were dumped in the ditch. The score
was 9 to 1.
Nearly every man on the Princeton
team played out of his position,
which in a great measure accounts for
the score rolled up by Milaca. The
Milacas experienced exceptionally
good luck, for every time a Princeton
man hit a ball it went direct into some
one's hands. Walker pitched for the
locals and was touched up for 12
hits, while said locals were unable to
connect for more than four hits from
Wilkes' benders. Jess Angstman, the
Princeton catcher, played his usual
fine game and forced in the only score
the locals made with a clean single.
Jess is a promising young catcher.
More than thirty fans accompanied
the Princetons to Milaca but. no vo
ciferous rooting was noticed on their
part. The score by innings:
Princeton 00000010 01
Milaca 30201003 x9
Three-base hit, Wilkes struck out
by Walker, 7 by Wilkes, 5 bases on
balls off Walker, 1 off Wilkes, 3.
Umpires, Davis and Rogers scorer,
Berg. Time of game, 1 hour.
High Shool Game.
Last Saturday afternoon the local
high school ball team again defeated
the Cambridge high school team by a
score of 5 to 10. The day was an
ideal one for baseball and a good
crowd of spectators was there to see
the contest. Although neither team
showed any signs of playing pro
fessional ball, yet it was a contest
well worth seeing.
Cambridge came to bat first and
incidentally ran in two scores, but
Princeton was equal to the occasion
and evened matters up in its half of
the first and, in addition, got one
score to the good, making the score 2
to 3 at the end of the first inning.
Princeton then tightened up and no
scores were made for Cambridge until
the fifth, when another score was
chalked down, tying the score.
Princeton again scored 3 times, mak
ing the score 3 to 6 at the end of the
fifth. From then on it was Prince
ton's game in a walk.
Both pitchers worked well but
lacked support at critical times. This
game will end the season for the high
school team. The score by innings:
Cambridge 30001200 05
Princeton 3000 3 020 2-10
Batteries: Princeton, Angstman
and Angstman Cambridge, Yngve
and Smith. Struck out by Angstman,
6 by Yngve, 4 bases on balls off
Angstman, 1 off Yngve, 2 hit by
pitcher, Yngve, 1 three-base hit,
Smith. Umpires, Stoneberg and
Skahen.
I OPINIONS OF EDITORS I
What Caused tbe Rumpus.
There was only one piano to each
of his wives of the 500 in the palace of
old bald head Abdul Hamid. The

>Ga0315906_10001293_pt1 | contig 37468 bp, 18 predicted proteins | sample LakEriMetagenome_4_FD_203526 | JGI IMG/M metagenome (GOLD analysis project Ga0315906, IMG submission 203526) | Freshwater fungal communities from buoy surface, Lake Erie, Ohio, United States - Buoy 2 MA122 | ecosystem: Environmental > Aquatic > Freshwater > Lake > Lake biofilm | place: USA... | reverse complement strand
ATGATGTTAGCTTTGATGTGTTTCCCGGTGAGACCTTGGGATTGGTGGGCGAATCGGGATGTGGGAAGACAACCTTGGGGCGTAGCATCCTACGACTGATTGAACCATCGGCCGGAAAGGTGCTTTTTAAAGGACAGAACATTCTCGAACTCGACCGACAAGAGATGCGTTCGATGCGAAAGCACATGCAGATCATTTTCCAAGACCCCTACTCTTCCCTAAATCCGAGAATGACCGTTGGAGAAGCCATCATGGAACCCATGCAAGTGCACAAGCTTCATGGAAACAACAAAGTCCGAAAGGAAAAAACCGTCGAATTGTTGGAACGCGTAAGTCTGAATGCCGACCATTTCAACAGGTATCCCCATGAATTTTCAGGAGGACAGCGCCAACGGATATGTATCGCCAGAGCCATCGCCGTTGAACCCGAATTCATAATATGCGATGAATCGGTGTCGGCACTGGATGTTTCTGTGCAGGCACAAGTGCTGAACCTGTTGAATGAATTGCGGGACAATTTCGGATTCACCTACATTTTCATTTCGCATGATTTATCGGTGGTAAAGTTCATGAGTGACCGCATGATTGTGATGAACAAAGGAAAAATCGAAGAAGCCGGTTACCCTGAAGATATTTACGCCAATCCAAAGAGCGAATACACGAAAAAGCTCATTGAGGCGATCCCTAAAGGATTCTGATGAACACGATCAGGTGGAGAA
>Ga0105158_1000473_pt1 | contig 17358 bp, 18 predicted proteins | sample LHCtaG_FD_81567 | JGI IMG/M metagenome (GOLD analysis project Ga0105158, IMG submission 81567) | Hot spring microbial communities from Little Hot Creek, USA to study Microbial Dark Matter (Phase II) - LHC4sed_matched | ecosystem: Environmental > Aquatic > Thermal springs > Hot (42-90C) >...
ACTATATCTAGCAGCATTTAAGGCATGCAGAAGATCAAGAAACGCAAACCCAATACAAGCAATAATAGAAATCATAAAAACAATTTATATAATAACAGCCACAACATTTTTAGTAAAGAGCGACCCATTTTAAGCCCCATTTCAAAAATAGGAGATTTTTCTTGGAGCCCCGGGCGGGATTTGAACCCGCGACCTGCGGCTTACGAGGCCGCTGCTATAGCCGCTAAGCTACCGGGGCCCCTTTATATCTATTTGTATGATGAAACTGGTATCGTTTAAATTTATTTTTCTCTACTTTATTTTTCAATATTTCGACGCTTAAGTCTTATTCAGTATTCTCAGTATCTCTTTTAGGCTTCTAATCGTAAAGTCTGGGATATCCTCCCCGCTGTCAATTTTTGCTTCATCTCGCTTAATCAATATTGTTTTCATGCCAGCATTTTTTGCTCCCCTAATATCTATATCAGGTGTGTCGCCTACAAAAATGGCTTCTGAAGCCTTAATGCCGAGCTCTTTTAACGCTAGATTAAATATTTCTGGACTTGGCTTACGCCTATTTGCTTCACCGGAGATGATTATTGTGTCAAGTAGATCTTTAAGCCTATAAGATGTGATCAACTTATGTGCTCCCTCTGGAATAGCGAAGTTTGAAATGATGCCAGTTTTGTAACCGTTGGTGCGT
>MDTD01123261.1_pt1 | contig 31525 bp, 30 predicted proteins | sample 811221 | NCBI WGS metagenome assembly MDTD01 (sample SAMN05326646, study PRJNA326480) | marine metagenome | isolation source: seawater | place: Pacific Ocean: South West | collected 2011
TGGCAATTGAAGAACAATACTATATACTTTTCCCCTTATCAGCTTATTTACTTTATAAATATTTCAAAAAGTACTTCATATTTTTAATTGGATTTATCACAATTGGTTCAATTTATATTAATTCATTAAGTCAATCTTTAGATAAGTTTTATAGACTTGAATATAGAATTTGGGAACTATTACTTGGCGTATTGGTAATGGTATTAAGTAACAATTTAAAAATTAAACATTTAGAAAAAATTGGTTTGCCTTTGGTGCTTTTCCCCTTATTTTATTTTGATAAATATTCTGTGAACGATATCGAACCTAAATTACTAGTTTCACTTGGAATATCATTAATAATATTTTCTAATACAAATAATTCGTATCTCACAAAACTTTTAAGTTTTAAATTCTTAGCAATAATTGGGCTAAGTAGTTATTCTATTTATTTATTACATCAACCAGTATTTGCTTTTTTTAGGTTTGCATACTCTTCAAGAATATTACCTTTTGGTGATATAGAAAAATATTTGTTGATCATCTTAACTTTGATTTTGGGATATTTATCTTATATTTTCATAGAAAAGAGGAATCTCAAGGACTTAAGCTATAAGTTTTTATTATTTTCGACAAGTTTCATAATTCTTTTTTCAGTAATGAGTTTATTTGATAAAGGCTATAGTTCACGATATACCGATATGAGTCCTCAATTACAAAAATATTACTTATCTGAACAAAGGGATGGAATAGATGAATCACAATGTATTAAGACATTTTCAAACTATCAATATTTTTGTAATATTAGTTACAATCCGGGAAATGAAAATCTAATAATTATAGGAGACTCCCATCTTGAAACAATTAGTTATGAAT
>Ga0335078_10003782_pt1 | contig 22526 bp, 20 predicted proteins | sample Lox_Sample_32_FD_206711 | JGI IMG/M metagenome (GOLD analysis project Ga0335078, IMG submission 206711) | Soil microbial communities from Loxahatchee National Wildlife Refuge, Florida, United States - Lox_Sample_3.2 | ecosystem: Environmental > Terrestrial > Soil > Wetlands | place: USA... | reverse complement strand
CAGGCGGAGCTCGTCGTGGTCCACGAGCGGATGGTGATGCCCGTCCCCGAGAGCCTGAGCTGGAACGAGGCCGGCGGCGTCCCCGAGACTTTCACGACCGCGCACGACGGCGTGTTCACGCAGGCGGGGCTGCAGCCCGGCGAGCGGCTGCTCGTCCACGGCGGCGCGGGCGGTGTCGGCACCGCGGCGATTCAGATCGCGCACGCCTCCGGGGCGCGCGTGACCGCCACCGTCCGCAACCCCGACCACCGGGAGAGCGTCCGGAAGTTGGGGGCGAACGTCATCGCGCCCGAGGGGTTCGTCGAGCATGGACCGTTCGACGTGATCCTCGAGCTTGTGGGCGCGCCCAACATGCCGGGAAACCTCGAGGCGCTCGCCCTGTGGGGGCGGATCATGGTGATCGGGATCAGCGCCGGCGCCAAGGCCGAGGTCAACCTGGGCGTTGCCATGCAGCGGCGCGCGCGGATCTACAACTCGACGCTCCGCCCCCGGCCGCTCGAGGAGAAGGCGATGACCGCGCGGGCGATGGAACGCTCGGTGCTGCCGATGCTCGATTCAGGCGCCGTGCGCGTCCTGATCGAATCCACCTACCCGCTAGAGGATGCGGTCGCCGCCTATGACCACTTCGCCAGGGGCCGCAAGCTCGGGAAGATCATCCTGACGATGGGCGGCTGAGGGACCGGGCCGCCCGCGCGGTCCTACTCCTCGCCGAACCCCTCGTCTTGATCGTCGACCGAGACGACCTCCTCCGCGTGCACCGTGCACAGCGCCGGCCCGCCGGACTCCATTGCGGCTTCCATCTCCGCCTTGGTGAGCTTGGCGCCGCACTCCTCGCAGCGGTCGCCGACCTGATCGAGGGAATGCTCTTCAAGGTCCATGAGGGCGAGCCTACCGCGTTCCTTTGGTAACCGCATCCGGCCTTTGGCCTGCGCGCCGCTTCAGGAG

discord was what brought on the war.
Lake Crystal Union.
Platforms Meaningless.
Platforms are built for catching
votes more often than are they intend
ed to mean what they say. The voter
proposes, the legislature disposes,
and the governor simply posesthat's
all.Bricelyn Sentinel.
Wants Aldrich's Hide.
Speaking of rare specimens, Presi
dent Taft could perform a service to
posterity by getting Nelson W. Al
drich's hide and stretching it upon the
back fence of the Smithsonian insti
tute.Ortonville Herald-Star.
Tariff Barons Beware.
The highway robbers have rivals,
all right. The St. Louis Post-Dis
patch says a man who was robbed
pursued the thieves and, catching up
with them, was robbed again. The
tariff barons better look to their
laurels.Stillwater Gazette.
An Absolute Necessity.
A good newspaper is a necessity for
any town, but a poor one is worse
than a luxury. When you patronize
one conduct yourself in such a way
so that you are not doing so from a
charitable standpoint, but because it
"delivers the goods." A newspaper,
like anything else, should deserve
patronage to get it.Pine River
Sentinel.
Tbe Sunday Ball Game.
A number of the people throughout
the state are making much ado about
Sunday baseball playing. We would
venture to say that their number in
proportion to the population is quite
JETON UNION :STttT7BSDAY, HAY 27, 1909.
A FORGMAT WORK
Two Checks Bearing Forged Slgna-
ture of P. L. Roadstrom Reach
Banks in Princeton.
Strong Suspicion Rests Upon Individ-
ual Who Left Princeton Clan-
destinely Not Long Ago.
Two checks bearing the forged
signature of P. L. Hoadstrom were
received here on Saturdayone at
the Princeton State bank and the
other at the Security State bank.
Each check called for the sum of
fourteen dollars and the names of the
payees were fictitious. The check re
ceived by the Princeton State bank
was cashed at a bank in Winnipeg
and the one received by the Security
State bank was honored at a Crooks
ton banking institution. The banks
here returned the checks to the insti
tutions which cashed them with the
notation thereon that they were for
geries.
It is clearly apparent that both
checks were forged by the same indi
vidual, as the signatures were identi
cal, and a strong suspicion rests upon
a fellow who surreptitiously left
Princeton between two days not long
ago. However this may be, it is evi
dent "that the forger is acquainted
in Princeton, and the supposition is